Document Type : Original Article


1 Assistant Professor, Department of Periodontology, School of Dentistry, Gaziantep University, Gaziantep, Turkey

2 Ministry of Health Hospital, Gaziantep, Turkey



BACKGROUND AND AIM: Osteointegration is the connection between alveolar bone and implant surface. After peri-implant diseases, the surface structure is changed, but the surface properties of the dental implant are crucial in re-osseointegration. This study aimed to examine the surface element levels of explanted implants due to peri-implantitis by scanning electron microscopy/energy-dispersive x-ray spectroscopy analysis (SEM-EDX).
METHODS: Ten explanted sandblasted, large grit, acid-etched (SLA) surface dental implants (Straumann Roxolid, Straumann GmbH, Freiburg, Germany) were used for the study. Explanted implants were washed with distilled water/air spray to purify blood and debris, dried with air spray, and waited for test time at room temperature. Explanted implants were examined using a SEM. The samples were not coated with gold, and images were taken at 115x and 8000x. SEM-EDX was performed at three-point for each sample to analyze relative concentration or weight percent (wt%) of carbon (C), oxygen (O), sodium (Na), aluminum (Al), titanium (Ti), and zirconium (Zr) with same SEM.
RESULTS: In the explanted implants, osseointegrated bone (0.1-0.5 mm wide) residues were observed in places, especially in the apical region. Regarding metal-to-metal labeling on the surfaces of dismantled implants, no findings such as surface scratches, fractures, and cracks were found. In explanted implants, the amount of C was relatively higher, while the amount of Ti was relatively lower.
CONCLUSION: Within the limitation of this study, it can be said that the C amount is high, and the amount of Ti is low in explanted implants relatively. Further research is needed to understand the effect of surface elements on re-osseointegration, where the number of samples is high.


Main Subjects

  1. Block MS. Dental implants: The last 100 years. J Oral Maxillofac Surg 2018; 76(1): 11-26.
  2. Misch CE. Contemporary implant dentistry. Philadelphia, PA: Mosby; 1999.
  3. Williams DF. The biological applications of titanium and titanium alloys. In: Kossowsky R, Kossovsky N, editors. Materials sciences and implant orthopedic surgery. Dordrecht, Netherlands: Springer Netherlands; 1986. p. 107-16.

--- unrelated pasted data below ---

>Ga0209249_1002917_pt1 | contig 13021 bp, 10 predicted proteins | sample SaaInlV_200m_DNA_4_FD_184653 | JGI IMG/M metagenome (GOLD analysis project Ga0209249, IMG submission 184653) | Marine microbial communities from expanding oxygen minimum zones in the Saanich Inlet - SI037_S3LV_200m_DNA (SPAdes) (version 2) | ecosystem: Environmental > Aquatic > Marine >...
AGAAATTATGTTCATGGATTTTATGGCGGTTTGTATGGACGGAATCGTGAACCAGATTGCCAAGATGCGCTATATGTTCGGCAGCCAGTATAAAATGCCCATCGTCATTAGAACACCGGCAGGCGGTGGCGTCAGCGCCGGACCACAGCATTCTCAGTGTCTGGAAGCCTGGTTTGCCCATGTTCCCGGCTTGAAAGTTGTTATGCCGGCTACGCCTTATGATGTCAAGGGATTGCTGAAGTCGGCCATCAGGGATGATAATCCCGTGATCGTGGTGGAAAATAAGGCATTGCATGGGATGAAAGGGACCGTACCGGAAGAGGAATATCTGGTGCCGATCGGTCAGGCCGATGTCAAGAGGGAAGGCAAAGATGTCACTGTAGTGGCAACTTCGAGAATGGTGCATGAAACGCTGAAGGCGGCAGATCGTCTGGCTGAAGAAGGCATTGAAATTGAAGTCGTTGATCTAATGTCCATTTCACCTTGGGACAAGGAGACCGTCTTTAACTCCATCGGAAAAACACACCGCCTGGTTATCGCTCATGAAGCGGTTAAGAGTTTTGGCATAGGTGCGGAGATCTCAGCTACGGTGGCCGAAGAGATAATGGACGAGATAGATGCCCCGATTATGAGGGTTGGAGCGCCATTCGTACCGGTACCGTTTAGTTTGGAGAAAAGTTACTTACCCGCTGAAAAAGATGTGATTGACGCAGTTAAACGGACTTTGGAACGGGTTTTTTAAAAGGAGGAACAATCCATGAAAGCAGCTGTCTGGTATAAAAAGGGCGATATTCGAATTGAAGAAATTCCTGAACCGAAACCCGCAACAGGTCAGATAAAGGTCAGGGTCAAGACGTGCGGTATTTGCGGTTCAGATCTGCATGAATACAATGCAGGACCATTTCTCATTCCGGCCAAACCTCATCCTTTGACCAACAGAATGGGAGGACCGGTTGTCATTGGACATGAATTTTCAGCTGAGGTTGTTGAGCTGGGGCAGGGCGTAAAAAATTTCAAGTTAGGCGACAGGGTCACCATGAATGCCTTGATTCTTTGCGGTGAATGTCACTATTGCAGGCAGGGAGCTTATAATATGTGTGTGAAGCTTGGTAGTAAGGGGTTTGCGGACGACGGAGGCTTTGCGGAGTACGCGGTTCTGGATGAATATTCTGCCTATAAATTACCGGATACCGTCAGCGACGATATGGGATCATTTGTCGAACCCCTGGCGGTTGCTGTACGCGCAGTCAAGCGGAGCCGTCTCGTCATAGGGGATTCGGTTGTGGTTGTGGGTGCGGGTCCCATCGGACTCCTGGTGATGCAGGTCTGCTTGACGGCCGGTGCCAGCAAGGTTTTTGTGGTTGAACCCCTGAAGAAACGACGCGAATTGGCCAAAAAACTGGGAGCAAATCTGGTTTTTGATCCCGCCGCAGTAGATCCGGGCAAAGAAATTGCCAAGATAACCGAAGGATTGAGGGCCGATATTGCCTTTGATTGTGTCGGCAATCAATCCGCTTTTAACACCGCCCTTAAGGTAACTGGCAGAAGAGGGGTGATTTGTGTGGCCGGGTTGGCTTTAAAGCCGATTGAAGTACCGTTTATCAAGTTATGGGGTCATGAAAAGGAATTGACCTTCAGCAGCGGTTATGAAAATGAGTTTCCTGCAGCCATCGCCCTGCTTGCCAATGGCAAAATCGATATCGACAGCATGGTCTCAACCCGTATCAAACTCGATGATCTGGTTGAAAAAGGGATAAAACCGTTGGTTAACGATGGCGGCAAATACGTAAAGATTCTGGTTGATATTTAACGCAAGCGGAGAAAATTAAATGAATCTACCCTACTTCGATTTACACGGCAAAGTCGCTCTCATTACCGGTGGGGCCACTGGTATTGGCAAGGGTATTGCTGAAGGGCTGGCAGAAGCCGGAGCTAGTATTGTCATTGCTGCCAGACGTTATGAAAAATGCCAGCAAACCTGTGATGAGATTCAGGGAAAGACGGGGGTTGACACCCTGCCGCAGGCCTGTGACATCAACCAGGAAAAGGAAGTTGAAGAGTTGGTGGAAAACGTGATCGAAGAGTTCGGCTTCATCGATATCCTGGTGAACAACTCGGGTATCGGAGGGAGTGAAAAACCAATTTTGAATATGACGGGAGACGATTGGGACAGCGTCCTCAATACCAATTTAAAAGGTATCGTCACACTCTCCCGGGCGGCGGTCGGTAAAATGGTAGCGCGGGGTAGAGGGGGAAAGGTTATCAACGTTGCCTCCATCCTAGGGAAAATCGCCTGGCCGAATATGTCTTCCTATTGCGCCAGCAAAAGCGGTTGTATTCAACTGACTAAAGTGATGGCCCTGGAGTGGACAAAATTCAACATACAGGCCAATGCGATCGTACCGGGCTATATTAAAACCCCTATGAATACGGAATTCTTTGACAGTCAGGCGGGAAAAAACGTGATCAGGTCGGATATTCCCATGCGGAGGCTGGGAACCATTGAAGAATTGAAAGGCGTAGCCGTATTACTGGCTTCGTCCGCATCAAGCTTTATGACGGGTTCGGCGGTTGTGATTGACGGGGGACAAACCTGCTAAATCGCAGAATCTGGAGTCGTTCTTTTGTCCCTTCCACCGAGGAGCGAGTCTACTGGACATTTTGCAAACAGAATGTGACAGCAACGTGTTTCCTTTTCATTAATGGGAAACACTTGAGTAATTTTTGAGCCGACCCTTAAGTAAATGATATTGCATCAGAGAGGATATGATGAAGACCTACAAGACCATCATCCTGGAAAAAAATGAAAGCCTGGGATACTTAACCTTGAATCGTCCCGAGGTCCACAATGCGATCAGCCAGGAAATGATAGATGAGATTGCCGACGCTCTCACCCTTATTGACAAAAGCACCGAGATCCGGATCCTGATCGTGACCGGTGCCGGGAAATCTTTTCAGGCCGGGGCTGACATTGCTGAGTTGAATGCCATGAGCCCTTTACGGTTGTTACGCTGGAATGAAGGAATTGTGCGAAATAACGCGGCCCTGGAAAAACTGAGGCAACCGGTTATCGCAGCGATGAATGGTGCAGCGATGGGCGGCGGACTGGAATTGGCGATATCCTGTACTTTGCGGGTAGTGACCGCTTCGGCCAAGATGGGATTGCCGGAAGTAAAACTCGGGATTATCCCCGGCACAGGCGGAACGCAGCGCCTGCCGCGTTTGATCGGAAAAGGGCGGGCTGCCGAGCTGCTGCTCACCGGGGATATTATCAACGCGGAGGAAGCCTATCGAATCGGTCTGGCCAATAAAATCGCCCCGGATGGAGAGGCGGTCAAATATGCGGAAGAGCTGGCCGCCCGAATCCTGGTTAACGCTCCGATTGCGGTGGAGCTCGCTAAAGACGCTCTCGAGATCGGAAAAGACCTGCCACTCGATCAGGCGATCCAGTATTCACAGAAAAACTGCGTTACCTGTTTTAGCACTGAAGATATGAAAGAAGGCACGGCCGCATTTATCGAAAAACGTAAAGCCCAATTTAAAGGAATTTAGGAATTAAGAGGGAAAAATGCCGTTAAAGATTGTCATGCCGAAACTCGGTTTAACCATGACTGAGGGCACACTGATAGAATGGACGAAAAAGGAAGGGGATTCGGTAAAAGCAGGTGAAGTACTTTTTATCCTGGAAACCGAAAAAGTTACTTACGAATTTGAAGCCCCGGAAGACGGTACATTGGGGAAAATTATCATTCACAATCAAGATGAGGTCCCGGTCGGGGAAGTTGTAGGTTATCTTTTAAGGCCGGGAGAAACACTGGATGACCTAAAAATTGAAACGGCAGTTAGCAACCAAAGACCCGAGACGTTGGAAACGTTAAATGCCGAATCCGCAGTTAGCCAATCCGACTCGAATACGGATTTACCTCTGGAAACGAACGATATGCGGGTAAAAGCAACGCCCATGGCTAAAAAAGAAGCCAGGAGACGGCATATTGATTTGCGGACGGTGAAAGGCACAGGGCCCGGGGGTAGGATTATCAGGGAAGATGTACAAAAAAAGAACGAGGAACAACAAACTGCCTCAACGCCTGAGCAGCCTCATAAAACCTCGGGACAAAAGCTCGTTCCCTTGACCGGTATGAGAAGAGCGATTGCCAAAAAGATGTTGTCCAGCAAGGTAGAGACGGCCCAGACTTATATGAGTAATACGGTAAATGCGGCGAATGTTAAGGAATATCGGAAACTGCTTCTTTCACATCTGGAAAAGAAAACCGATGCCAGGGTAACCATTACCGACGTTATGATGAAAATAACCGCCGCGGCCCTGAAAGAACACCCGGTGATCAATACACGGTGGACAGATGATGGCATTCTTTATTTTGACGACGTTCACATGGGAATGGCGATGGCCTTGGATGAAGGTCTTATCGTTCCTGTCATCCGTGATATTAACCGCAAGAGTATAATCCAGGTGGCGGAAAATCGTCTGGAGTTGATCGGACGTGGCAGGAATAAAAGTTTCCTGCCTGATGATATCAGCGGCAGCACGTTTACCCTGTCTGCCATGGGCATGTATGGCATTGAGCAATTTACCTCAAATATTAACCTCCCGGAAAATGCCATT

4. Branemark PI, Adell R, Breine U, Hansson BO, Lindstrom J, Ohlsson A. Intra-osseous anchorage of dental prostheses. I. Experimental studies. Scand J Plast Reconstr Surg 1969; 3(2): 81-100.
  5. Davies JE. Understanding peri-implant endosseous healing. J Dent Educ 2003; 67(8): 932-49.
  6. Albrektsson TO, Johansson CB, Sennerby L. Biological aspects of implant dentistry: Osseointegration. Periodontol 2000 1994; 4: 58-73.
  7. Uzun G, Keyf F. Surface characteristics of the implant systems. The Journal of Faculty of Dentistry of Ataturk University 2007; 2: 43-50. [In Turkish].
  8. Koka S, Razzoog ME, Bloem TJ, Syed S. Microbial colonization of dental implants in partially edentulous subjects. J Prosthet Dent 1993; 70(2): 141-4.
  9. Albrektsson T, Isidor, F. Consensus report of session IV. Proceedings of the 1st European Workshop on Periodontology; 1993 Feb 1-4; London: Quintessence: 1994. p. 365-9.

10. Schwarz F, Derks J, Monje A, Wang HL. Peri-implantitis. J Periodontol 2018; 89(Suppl 1): S267-S290.

11. Saulacic N, Schaller B. Prevalence of peri-implantitis in implants with turned and rough surfaces: A systematic review. J Oral Maxillofac Res 2019; 10(1): e1.

12. Madi M, Htet M, Zakaria O, Alagl A, Kasugai S. Re-osseointegration of dental implants after periimplantitis treatments: A systematic review. Implant Dent 2018; 27(1): 101-10.

13. Larsen OI, Enersen M, Kristoffersen AK, Wennerberg A, Bunaes DF, Lie SA, et al. Antimicrobial effects of three different treatment modalities on dental implant surfaces. J Oral Implantol 2017; 43(6): 429-36.

14. Berglundh T, Armitage G, Araujo MG, Avila-Ortiz G, Blanco J, Camargo PM, et al. Peri-implant diseases and conditions: Consensus report of workgroup 4 of the 2017 World Workshop on the Classification of Periodontal and Peri-Implant Diseases and Conditions. J Periodontol 2018; 89(Suppl 1): S313-S318.

15. Quintero DG, Taylor RB, Miller MB, Merchant KR, Pasieta SA. Air-abrasive disinfection of implant surfaces in a simulated model of periimplantitis. Implant Dent 2017; 26(3): 423-8.

16. Jepsen S, Berglundh T, Genco R, Aass AM, Demirel K, Derks J, et al. Primary prevention of peri-implantitis: Managing peri-implant mucositis. J Clin Periodontol 2015; 42(Suppl 16): S152-S157.

17. Tastepe CS, Lin X, Werner A, Donnet M, Wismeijer D, Liu Y. Cleaning effect of osteoconductive powder abrasive treatment on explanted human implants and biofilm-coated titanium discs. Clin Exp Dent Res 2018; 4(1): 25-34.

18. Lindhe J, Meyle J. Peri-implant diseases: Consensus Report of the Sixth European Workshop on Periodontology. J Clin Periodontol 2008; 35(8 Suppl): 282-5.

19. Souza FA, Furtado TSM, Dayube URC, Melo WM, Nishioka RS, Poli PP, et al. Comparative in vivo study of alloy titanium implants with two different surfaces: Biomechanical and SEM analysis. Clin Oral Investig 2019; 23(12): 4383-97.